JD.Com's Movie Bid Sees It Foot Over 60% of Marketing Costs for New Chinese Blockbuster
Zhao Chenting
DATE:  Dec 26 2017
/ SOURCE:  Yicai
JD.Com's Movie Bid Sees It Foot Over 60% of Marketing Costs for New Chinese Blockbuster JD.Com's Movie Bid Sees It Foot Over 60% of Marketing Costs for New Chinese Blockbuster

(Yicai Global) Dec. 26 -- Leading Chinese e-commerce company JD.Com Inc. [NASDAQ:JD] has entered the movie and entertainment industry following several other major internet movers in the country.

Unlike Alibaba Group Holding Ltd. [NYSE:BABA], the Beijing-based business-to-customer online retailer has opted for high-profile cooperation with Chen Kaige, one of China's most prominent film directors, paying 60 to 70 percent of the marketing and distribution costs for Chen's latest production, Legend of the Demon Cat.

Chen is most well-known for his award-winning Farewell My Concubine, a drama movie he directed in the 1990s. However, his later works are limited in number and of relatively poor quality. "We're tied up (with Chen Kaige), and success and failure will be mutually shared. We're working together to make it a success," explained Men Jipeng, a vice president at JD.

The company has spent more money on marketing the film than on its e-commerce promotions during the Double 12 (Dec. 12) online shopping festival, and more than 80,000 third-party retail businesses are involved in relevant marketing activities, Men said.

The film's producer New Classics Media chose to partner with JD because it wanted to innovate existing marketing and distribution models and operations, noted Li Ning, the firm's senior vice president.

We are living in the internet era, and people in the movie industry need to adapt themselves to internet thinking. "Our partnership with JD has aroused great attention in the movie market, because many also want to form similar partnerships. We're setting the benchmark," Li stated.

The pair started talks on their cooperation late last year. The Legend of the Demon Cat project fitted perfectly into the schedule and they closed the deal shortly thereafter, Men said.

Unlike conventional marketing campaigns where the main cooperative models include product placement (embedded marketing), exposure-based marketing and ticket giveaways, JD adopted a distinct e-commerce style marketing strategy.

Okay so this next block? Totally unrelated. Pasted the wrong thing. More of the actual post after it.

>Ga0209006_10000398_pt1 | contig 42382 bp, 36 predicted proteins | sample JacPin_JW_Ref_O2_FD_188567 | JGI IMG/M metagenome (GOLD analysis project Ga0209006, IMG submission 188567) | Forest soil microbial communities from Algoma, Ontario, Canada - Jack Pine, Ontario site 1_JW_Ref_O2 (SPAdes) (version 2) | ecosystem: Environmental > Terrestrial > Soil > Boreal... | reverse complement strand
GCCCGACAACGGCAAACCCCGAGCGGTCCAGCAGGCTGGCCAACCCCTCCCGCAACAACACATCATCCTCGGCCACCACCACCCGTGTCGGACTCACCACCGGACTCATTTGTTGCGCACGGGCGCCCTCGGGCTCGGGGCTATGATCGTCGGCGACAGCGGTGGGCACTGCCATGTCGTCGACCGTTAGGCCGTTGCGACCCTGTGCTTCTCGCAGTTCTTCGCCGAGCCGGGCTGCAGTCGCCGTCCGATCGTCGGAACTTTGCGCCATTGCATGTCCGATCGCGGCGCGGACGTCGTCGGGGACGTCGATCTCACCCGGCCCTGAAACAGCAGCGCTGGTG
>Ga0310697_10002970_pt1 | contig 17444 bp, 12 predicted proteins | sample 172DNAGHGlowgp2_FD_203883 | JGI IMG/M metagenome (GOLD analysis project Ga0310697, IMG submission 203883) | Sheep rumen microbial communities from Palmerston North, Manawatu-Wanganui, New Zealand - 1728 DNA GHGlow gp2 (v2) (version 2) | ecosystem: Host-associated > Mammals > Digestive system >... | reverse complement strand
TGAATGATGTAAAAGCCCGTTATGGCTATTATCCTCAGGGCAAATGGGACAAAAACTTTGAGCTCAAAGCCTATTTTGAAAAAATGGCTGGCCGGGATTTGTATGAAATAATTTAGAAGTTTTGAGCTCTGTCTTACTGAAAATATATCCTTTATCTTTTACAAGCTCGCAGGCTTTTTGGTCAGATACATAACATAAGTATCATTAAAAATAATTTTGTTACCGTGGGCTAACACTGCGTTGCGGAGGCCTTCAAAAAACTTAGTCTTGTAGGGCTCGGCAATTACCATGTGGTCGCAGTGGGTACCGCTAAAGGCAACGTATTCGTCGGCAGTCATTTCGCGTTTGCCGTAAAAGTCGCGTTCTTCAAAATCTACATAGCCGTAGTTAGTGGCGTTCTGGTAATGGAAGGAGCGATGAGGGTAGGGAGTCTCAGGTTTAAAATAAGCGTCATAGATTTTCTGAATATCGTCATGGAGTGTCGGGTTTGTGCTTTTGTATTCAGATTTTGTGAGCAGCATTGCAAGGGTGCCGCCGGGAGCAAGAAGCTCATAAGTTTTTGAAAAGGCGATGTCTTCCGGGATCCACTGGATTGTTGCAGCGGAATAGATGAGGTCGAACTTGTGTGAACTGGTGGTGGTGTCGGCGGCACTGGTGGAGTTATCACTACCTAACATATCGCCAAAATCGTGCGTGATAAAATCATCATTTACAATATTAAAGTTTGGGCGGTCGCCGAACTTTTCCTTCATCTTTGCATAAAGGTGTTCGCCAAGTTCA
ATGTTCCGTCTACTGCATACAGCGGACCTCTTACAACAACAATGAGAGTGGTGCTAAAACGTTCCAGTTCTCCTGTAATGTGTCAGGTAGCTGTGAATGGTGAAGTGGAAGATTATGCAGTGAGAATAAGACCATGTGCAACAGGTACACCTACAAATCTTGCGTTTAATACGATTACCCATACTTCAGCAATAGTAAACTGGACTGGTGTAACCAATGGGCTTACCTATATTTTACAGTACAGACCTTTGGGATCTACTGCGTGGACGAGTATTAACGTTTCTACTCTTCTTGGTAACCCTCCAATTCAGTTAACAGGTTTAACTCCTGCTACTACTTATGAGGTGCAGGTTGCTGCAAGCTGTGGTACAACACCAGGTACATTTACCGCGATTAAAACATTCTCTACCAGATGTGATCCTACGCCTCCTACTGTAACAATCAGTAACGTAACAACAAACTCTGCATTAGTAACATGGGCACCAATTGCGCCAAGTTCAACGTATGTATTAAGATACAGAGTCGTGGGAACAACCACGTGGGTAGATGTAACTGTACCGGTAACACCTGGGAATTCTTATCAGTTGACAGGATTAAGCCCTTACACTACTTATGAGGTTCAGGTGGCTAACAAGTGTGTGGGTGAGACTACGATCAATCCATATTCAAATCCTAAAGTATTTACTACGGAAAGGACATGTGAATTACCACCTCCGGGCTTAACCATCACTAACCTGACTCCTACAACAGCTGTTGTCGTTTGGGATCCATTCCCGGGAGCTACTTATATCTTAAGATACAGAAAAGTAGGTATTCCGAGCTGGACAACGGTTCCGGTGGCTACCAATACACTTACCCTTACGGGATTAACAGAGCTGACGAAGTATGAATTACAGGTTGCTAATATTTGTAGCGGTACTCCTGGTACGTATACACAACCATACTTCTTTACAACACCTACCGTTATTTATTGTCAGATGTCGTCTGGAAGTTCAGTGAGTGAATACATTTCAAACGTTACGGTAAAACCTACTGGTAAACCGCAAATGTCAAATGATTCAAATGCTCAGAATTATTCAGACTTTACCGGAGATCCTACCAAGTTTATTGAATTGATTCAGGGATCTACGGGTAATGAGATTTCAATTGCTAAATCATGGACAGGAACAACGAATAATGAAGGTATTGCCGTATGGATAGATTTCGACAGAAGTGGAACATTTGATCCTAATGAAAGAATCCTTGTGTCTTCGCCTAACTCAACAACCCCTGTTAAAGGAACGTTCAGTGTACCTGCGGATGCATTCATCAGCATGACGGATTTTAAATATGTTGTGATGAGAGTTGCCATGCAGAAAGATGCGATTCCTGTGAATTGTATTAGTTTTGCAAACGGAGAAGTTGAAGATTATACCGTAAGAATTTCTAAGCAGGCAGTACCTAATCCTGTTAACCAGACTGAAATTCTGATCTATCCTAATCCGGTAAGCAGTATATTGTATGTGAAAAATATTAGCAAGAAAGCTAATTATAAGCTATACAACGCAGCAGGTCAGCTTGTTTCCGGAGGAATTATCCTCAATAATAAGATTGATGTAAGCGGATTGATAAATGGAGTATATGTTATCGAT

It instituted three theme campaigns -- Legend of the Demon Cat Day, Plus Members' Day and JD.Com Christmas Novelty Feast -- during the Christmas shopping season, the company said.

It offered free referrals to sellers participating in marketing the movie, and the sellers got support in generating traffic during warm-up promotions and parallel promotion events.

The firm set a pool of three million free tickets to muster enthusiasm among its sellers, with participants given priority in allotting the tickets.

It also covered traditional offline marketing channels. Posters and ads of the movie went up in metro stations, bus stops, cinemas, light boxes and liquid-crystal display screens in 12 major Chinese cities including Beijing, Shanghai, Guangzhou and Shenzhen.

New Classics Media and the e-commerce jumbo will distribute CNY100 million worth of film tickets on JD, and consumers can offset a part or the full ticket price using the vouchers.

All sellers will take part in sales of Legend of the Demon Cat merchandise, and JD's Fashion Online has designed limited edition garment products for the film jointly with the producer and French designer Jonathan Riss.

JD has some 266 million active users, Men Jipeng stressed in an interview with Yicai Global. "Apart from regular moviegoers, the website brings together the largest number of Chinese middle-class consumers. Their preferences reflect future consumer trends in China."

The value of the innovative marketing model lies primarily in expanding the movie's market reach, Li Ning noted, as JD's user network gives the production greater exposure to potential film and non-film consumers and encourages them to buy.

JD has upped its operations in the entertainment market since early this year. It mounted a marketing campaign dubbed Disney Dream Day for Kids for all Disney cartoon characters, and co-marketed Hollywood blockbusters Transformers: The Last Knight and Justice League.

All previous co-marketing campaigns are limited in scale relative to the promotions and merchandising events for Legend of the Demon Cat, Men noted.

"Intellectual property licensing is typically done after a movie becomes a box office hit. At JD, however, merchandise sales can start much earlier leveraging JD's existing resources. Sold products are monetized, and new traffic is generated through merchandising," he said.

The entertainment market has always remained a key battlefield for major Chinese internet firms. JD is a latecomer compared with Alibaba and Tencent Holdings Ltd. [HK:0700]. Throughout its business diversification efforts, the company has kept the focus on e-commerce as its core business, Men told Yicai Global, adding that the firm does not plan to set up a separate entertainment division at present.

Follow Yicai Global on
Keywords:   JD.com,E-COMMERCE,Kaige Chen,Legend of The Demon Cat,Blockbuster Movie,Partnership,Derivative Sell,IP,Distribution Cost